|Home > News > A Short History of New York Bd of Education v. Tom F., on Behalf of Gilbert F. by Pamela Wright , MA, MSW|
A Short History of
New York Bd of
Note: The facts cited in this article are from the Amicus Brief filed by the Solicitor General of the United States.
Do All Children with Disabilities Have a Right to a Free Appropriate Public Education?
One issue that sets this case apart from other tuition reimbursement cases is the fact that Gilbert F. did not attend a public school special education program. The Supreme Court's decision will answer this questsion: Do all children with disabilities—regardless of whether they attend public or private school—have the right to a free appropriate public education (FAPE)?
Kindergarten through 2nd Grade (1995-1998)
In the fall of 1995, Tom F. enrolled his son Gilbert in kindergarten at the Stephen Gaynor School, a private school that specializes in educating children with learning disabilities.
In 1996, Tom requested that the school district evaluate his son and provide him with an IEP. The school district evaluated Gilbert and classified him as learning disabled. The school district paid Gilbert’s tuition at the private special education school for the 1997-1998 and 1998-1999 school years.
IEP Team Changes Placement (1999)
On May 28, 1999, the district scheduled a meeting to review Gilbert’s IEP and recommend an appropriate program and placement for the 1999-2000 school year. Because one parent was unable to attend the IEP meeting on that date, the IEP meeting was rescheduled to June 23, 1999. However, no one from Gilbert's school was able to attend the rescheduled meeting, including his special education teacher.
On July 29, 1999, approximately one month before the beginning of the school year, the school district mailed Tom F. a notice advising him that the school recommended that Gilbert be placed in a special education classroom in the New York City Lower Lab School for Gifted Education for the 1999-2000 school year.
Gilbert's father disagreed with the proposed program and placement and continued to send his son to the Gaynor School.
Due Process Hearing & Review
Tom F. requested a due process hearing to challenge the district's recommendation to change his child's placement and to request reimbursement for Gilbert's tuition at the private special education school for the 1999-2000 school year.
On April 6, 2001, the impartial hearing officer issued a decision. The hearing officer found that the school district failed to offer Gilbert an educational program that met his needs, that the Gaynor School was appropriate, and granted the parent's request for tuition reimbursement. The hearing officer found that Tom F. “did everything asked of him . . . in regard to this matter.”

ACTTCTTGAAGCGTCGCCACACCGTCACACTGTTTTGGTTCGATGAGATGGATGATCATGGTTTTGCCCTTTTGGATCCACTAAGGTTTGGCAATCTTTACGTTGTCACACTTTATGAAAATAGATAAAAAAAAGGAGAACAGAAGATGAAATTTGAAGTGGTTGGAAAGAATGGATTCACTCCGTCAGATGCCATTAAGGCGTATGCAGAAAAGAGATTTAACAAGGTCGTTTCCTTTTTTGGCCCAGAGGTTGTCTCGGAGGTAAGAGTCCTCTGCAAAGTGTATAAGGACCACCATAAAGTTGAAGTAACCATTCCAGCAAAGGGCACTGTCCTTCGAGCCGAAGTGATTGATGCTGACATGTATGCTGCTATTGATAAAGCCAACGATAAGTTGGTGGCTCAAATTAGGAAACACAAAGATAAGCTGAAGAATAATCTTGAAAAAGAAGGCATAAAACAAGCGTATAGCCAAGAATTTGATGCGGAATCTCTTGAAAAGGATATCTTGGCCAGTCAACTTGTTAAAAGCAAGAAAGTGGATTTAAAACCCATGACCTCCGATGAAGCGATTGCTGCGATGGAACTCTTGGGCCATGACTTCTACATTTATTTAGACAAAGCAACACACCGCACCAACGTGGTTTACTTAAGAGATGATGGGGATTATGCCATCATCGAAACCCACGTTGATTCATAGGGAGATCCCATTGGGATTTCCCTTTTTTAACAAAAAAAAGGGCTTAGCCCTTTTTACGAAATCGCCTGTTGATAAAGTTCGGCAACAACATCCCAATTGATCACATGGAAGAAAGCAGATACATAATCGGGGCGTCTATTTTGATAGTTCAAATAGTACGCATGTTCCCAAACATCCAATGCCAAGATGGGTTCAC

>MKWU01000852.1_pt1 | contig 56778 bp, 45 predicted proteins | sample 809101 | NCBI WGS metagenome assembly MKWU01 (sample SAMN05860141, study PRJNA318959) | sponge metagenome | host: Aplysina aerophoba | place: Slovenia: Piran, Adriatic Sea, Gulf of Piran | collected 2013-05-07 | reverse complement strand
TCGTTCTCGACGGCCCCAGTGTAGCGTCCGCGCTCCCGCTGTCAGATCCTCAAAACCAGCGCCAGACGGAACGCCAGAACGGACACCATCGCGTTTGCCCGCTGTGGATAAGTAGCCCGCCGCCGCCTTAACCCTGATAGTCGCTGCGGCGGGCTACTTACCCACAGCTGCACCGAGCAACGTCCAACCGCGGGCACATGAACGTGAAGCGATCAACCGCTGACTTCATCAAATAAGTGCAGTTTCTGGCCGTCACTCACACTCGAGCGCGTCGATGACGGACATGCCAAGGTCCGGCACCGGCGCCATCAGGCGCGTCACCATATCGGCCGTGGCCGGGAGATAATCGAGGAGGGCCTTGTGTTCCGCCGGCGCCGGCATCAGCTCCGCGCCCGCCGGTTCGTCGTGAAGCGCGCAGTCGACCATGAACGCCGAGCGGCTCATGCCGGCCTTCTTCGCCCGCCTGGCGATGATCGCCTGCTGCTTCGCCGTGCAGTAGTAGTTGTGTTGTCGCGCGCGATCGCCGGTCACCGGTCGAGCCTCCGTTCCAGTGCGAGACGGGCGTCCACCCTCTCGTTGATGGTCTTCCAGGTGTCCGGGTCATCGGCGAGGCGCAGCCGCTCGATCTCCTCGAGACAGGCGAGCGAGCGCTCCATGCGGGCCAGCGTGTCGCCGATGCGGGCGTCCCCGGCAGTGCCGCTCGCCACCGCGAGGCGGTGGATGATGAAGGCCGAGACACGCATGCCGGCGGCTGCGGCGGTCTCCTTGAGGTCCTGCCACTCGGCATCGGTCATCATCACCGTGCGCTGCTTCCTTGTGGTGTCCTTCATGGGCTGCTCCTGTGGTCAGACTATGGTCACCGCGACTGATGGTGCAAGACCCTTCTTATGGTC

The school district appealed. The state review officer affirmed the hearing officer's findings, found that the parent was entitled to tuition reimbursement, and dismissed the school district's appeal.
District Court Overturns Decisions by Hearing Officer & Review Officer (2005)
The school district appealed this decision to the U.S. District Court for the Southern District of New York. On January 3, 2005, the district court overturned the decisions of the impartial hearing officer and review officer. Citing Section 1412(a)(10)(C)(ii) of IDEA 97, the Court ruled “that where a child has not previously received special education from a public agency, there is no authority to reimburse the tuition expenses arising from a parent’s unilateral placement of a child in private school.”
(ii) Reimbursement for Private School Placement. If the parents of a child with a disability, who previously received special education and related services under the authority of a public agency, enroll the child in a private elementary or secondary school without the consent or or referral by the public agency, a court of a hearing officer may require the agency to reimburse the parents for the cost of that enrollment if the court or hearing officer finds that the agency had not made a free appropriate public education available to the child in a timely manner prior to that enrollment." 20 U.S.C. 1412(a)(10)(C)(ii) (page 74 in Wrightslaw, Special Education Law, 2nd Edition)
The court did not consider the finding by the impartial hearing officer and review officer that Gilbert was denied a free appropriate public education.
Court of Appeals Vacates District Court Decision (2006)
On August 9, 2006, in an unpublished Summary Order, the U.S. Court of Appeals for the Second Circuit vacated and remanded the district court’s decision in light of their decision in Frank G. v. Board of Education of Hyde Park, 459 F.3d 356 (2d Cir.).
In Frank G., the Court of Appeals explained that Section 1412(a)(10)(C)(ii) “does not say that tuition reimbursement is only available to parents whose child had previously received special education and related services from a public agency, nor does it say that tuition reimbursement is not available to parents whose child had not previously received special education and related services.”
Supreme Court Grants Certiorari (2007)
On Monday, February 26, 2007, the U.S. Supreme Court granted certiorari in New York City Board of Education v. Tom F., on Behalf of Gilbert F., a Minor Child.
Does the holding of the United States Court of Appeals for the Second Circuit,